This defence of an “independent foreign policy” is wholly reactionary. Britain’s founding membership of NATO in 1949 was not imposed by “Europe,” but conceived as a means through which British imperialism could project its global interests in alliance with the United States.

One need only ask, what would British imperialism’s “independent foreign policy” look like in practice?

The last time the UK took a foreign policy decision in strident opposition to other major powers of Europe (Germany and France) was its support for the 2003 invasion of Iraq.

Corbyn opposed the 2003 Iraq war and opposed NATO membership at one time. But while campaigning for the Labour leadership position last August, he abandoned this position, calling instead for a “serious debate about the powers of NATO” because there was not “an appetite as a whole for people to leave”. Last December, after becoming Labour leader, he played a central role in facilitating Britain’s participation in US-led bombing in Syria by agreeing to a free vote for Labour MPs, enabling Conservative Prime Minister Cameron to assemble the parliamentary majority he required.

Just a few months later, he has now signed up to the “Remain” in the EU campaign on terms aimed at whipping up anti-immigrant xenophobia as a prelude for even deeper attacks on the working class.

Once again, Corbyn is ready to discard positions he advanced only months earlier. In February 2015, he wrote in the Morning Star, “Greece stands out as the worst affected country as a savage economic experiment is rammed down its throat. The so-called troika—the EU, European Central Bank and IMF [International Monetary Fund]—that’s calling the shots is not concerned about balancing books. Its aim is to rebalance society—by privatising at will, selling off state assets and destroying hard-won working conditions, public services and rights”.

Now, Greece rates no mention by Corbyn as he advances the illusion of a progressive reform of the EU and “a social Europe of decent jobs and equality for all”.

Within five days of his election, he issued a joint statement with his appointed Shadow Foreign Secretary Hilary Benn, stating, “We will make the case that membership of the European Union helps Britain to create jobs, secure growth, encourage investment and tackle the issues that cross borders—like climate change, terrorism, tax havens and the current refugee crisis”.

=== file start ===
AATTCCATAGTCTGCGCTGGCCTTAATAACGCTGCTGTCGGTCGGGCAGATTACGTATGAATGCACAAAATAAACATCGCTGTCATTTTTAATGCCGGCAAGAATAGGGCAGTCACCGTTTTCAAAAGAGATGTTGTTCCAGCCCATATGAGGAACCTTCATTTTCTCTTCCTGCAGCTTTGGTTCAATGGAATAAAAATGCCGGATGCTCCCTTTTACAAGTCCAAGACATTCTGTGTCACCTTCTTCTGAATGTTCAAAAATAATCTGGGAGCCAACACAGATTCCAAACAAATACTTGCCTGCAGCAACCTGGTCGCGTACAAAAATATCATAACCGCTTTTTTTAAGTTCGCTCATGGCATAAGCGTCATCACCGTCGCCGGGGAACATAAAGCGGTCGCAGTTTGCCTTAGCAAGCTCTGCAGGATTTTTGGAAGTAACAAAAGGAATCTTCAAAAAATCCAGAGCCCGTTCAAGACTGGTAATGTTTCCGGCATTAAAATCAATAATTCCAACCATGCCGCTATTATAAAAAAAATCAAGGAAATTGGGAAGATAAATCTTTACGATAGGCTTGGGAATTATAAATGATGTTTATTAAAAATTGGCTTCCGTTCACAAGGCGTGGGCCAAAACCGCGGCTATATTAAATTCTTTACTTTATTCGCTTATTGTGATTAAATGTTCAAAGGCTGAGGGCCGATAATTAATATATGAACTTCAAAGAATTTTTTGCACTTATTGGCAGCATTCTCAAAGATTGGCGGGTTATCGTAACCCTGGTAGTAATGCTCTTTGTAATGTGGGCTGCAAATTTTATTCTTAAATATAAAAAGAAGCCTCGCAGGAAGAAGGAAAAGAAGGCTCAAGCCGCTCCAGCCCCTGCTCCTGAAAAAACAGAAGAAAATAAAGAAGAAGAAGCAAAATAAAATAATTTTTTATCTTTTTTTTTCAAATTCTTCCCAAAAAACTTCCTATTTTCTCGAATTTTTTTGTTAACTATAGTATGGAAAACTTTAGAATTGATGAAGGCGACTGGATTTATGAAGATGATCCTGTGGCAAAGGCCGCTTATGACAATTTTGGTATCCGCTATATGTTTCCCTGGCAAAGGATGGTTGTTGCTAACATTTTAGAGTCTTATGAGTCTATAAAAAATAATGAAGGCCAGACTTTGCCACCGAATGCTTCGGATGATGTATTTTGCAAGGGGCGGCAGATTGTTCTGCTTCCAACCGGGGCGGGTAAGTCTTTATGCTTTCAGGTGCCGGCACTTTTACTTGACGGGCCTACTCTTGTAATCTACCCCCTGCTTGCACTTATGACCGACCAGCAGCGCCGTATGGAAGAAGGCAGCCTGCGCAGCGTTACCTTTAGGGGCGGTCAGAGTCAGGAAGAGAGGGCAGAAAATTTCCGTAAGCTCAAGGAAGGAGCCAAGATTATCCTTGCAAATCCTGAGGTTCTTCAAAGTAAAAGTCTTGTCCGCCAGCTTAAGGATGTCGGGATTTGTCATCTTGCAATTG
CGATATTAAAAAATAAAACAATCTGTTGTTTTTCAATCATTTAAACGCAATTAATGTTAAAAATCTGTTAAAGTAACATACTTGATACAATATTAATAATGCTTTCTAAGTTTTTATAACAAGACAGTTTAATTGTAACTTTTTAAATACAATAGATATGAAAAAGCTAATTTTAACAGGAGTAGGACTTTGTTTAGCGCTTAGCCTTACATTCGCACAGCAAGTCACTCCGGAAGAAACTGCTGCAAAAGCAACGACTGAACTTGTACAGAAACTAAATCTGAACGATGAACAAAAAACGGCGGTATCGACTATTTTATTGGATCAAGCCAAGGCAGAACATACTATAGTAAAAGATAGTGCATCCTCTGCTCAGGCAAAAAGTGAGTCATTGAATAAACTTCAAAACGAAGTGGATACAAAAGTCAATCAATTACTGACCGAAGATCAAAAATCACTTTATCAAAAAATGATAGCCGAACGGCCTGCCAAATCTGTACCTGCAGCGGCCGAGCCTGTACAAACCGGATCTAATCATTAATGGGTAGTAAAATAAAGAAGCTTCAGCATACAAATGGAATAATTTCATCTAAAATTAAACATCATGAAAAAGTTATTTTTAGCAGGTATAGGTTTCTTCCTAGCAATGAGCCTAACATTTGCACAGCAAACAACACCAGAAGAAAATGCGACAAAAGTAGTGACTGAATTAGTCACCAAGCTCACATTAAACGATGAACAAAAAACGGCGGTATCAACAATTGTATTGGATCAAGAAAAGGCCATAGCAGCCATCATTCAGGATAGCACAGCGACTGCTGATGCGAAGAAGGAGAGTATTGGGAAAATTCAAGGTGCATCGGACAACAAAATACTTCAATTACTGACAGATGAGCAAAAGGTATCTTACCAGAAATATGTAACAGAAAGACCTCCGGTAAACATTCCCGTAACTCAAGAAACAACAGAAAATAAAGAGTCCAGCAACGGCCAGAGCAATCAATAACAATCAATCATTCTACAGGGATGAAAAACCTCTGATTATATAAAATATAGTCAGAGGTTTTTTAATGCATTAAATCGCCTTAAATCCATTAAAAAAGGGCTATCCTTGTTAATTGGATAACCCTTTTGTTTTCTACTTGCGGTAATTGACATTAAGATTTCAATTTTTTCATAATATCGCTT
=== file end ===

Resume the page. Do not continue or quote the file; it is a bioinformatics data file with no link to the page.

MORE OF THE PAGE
Benn told BBC Radio 4 that Labour would campaign for the UK to remain in the EU, “under all circumstances”.

Labour extended a blank cheque to Prime Minister David Cameron, who went on to renegotiate the terms of Britain’s continued EU membership on an anti-migrant and pro-big business basis. This includes limiting in-work benefits for migrants and protecting the City of London from financial regulation.

In a February 20 Guardian opinion piece, Corbyn himself indicated that Labour was involved in behind-the-scenes discussions in which it accepted the thrust of Cameron’s demands. He boasted, “Labour and the unions played a key role in making sure that employment rights—like guaranteed paid holiday, paid maternity and paternity leave, and agency workers’ protection—were kept out of Cameron’s negotiations”. In other words, what was kept in the negotiations, and what comprised the final reactionary agreement concocted with the EU, was signed off by Corbyn, the Labour Party and the Trades Union Congress.

Time and again, Corbyn has either ditched or backtracked on any policy deemed unacceptable to the right-wing Blairites, in the name of maintaining “party unity”. There is nothing that he once proclaimed as an issue of political principle that he will not jettison. What is involved is not only his dutifully toeing the line of official Labour policy. Corbyn is making clear that he will do whatever is necessary to uphold the interests of British capitalism.

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[29 February 2016]